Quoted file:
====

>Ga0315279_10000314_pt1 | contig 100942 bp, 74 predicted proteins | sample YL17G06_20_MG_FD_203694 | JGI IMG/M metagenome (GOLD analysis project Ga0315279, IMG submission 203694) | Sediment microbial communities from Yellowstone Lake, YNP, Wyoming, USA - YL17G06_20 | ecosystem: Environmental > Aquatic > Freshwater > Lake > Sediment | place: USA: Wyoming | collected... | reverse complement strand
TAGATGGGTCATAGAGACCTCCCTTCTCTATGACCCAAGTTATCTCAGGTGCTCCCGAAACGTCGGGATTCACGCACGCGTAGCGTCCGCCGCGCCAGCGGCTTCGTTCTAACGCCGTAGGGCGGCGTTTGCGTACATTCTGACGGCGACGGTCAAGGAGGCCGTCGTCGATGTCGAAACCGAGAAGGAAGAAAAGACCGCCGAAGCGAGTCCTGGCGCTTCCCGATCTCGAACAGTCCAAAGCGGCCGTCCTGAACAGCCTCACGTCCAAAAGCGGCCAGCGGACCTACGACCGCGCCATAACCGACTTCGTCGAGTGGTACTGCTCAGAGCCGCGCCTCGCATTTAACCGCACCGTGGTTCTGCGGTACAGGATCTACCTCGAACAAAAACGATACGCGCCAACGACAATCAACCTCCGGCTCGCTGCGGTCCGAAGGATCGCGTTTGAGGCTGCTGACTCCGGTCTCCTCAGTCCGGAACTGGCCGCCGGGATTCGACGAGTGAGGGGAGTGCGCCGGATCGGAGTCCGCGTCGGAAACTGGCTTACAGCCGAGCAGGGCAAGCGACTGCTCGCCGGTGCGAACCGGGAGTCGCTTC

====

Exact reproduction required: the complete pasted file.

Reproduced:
>Ga0315279_10000314_pt1 | contig 100942 bp, 74 predicted proteins | sample YL17G06_20_MG_FD_203694 | JGI IMG/M metagenome (GOLD analysis project Ga0315279, IMG submission 203694) | Sediment microbial communities from Yellowstone Lake, YNP, Wyoming, USA - YL17G06_20 | ecosystem: Environmental > Aquatic > Freshwater > Lake > Sediment | place: USA: Wyoming | collected... | reverse complement strand
TAGATGGGTCATAGAGACCTCCCTTCTCTATGACCCAAGTTATCTCAGGTGCTCCCGAAACGTCGGGATTCACGCACGCGTAGCGTCCGCCGCGCCAGCGGCTTCGTTCTAACGCCGTAGGGCGGCGTTTGCGTACATTCTGACGGCGACGGTCAAGGAGGCCGTCGTCGATGTCGAAACCGAGAAGGAAGAAAAGACCGCCGAAGCGAGTCCTGGCGCTTCCCGATCTCGAACAGTCCAAAGCGGCCGTCCTGAACAGCCTCACGTCCAAAAGCGGCCAGCGGACCTACGACCGCGCCATAACCGACTTCGTCGAGTGGTACTGCTCAGAGCCGCGCCTCGCATTTAACCGCACCGTGGTTCTGCGGTACAGGATCTACCTCGAACAAAAACGATACGCGCCAACGACAATCAACCTCCGGCTCGCTGCGGTCCGAAGGATCGCGTTTGAGGCTGCTGACTCCGGTCTCCTCAGTCCGGAACTGGCCGCCGGGATTCGACGAGTGAGGGGAGTGCGCCGGATCGGAGTCCGCGTCGGAAACTGGCTTACAGCCGAGCAGGGCAAGCGACTGCTCGCCGGTGCGAACCGGGAGTCGCTTC